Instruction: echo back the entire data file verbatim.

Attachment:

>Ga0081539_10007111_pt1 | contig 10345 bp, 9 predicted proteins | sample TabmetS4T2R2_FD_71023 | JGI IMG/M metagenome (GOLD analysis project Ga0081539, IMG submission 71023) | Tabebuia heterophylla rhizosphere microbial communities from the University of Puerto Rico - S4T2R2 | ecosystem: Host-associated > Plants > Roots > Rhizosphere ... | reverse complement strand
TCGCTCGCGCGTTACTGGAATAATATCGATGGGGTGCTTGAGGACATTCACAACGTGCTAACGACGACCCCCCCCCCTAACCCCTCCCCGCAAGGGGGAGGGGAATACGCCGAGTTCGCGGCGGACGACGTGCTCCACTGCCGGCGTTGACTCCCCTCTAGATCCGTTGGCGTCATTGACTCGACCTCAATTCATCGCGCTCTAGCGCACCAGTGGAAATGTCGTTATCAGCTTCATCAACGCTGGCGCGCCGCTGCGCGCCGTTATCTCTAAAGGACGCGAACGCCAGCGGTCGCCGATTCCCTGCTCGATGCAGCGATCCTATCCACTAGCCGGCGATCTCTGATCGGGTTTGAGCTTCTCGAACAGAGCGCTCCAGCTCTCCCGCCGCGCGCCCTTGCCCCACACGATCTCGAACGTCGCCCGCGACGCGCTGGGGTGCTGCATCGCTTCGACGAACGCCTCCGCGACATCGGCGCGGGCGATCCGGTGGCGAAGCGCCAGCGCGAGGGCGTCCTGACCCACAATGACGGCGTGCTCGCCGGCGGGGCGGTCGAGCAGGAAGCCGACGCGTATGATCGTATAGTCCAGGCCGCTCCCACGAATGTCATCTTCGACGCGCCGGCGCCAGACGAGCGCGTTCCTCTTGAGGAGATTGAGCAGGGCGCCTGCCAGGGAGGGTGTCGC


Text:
>Ga0081539_10007111_pt1 | contig 10345 bp, 9 predicted proteins | sample TabmetS4T2R2_FD_71023 | JGI IMG/M metagenome (GOLD analysis project Ga0081539, IMG submission 71023) | Tabebuia heterophylla rhizosphere microbial communities from the University of Puerto Rico - S4T2R2 | ecosystem: Host-associated > Plants > Roots > Rhizosphere ... | reverse complement strand
TCGCTCGCGCGTTACTGGAATAATATCGATGGGGTGCTTGAGGACATTCACAACGTGCTAACGACGACCCCCCCCCCTAACCCCTCCCCGCAAGGGGGAGGGGAATACGCCGAGTTCGCGGCGGACGACGTGCTCCACTGCCGGCGTTGACTCCCCTCTAGATCCGTTGGCGTCATTGACTCGACCTCAATTCATCGCGCTCTAGCGCACCAGTGGAAATGTCGTTATCAGCTTCATCAACGCTGGCGCGCCGCTGCGCGCCGTTATCTCTAAAGGACGCGAACGCCAGCGGTCGCCGATTCCCTGCTCGATGCAGCGATCCTATCCACTAGCCGGCGATCTCTGATCGGGTTTGAGCTTCTCGAACAGAGCGCTCCAGCTCTCCCGCCGCGCGCCCTTGCCCCACACGATCTCGAACGTCGCCCGCGACGCGCTGGGGTGCTGCATCGCTTCGACGAACGCCTCCGCGACATCGGCGCGGGCGATCCGGTGGCGAAGCGCCAGCGCGAGGGCGTCCTGACCCACAATGACGGCGTGCTCGCCGGCGGGGCGGTCGAGCAGGAAGCCGACGCGTATGATCGTATAGTCCAGGCCGCTCCCACGAATGTCATCTTCGACGCGCCGGCGCCAGACGAGCGCGTTCCTCTTGAGGAGATTGAGCAGGGCGCCTGCCAGGGAGGGTGTCGC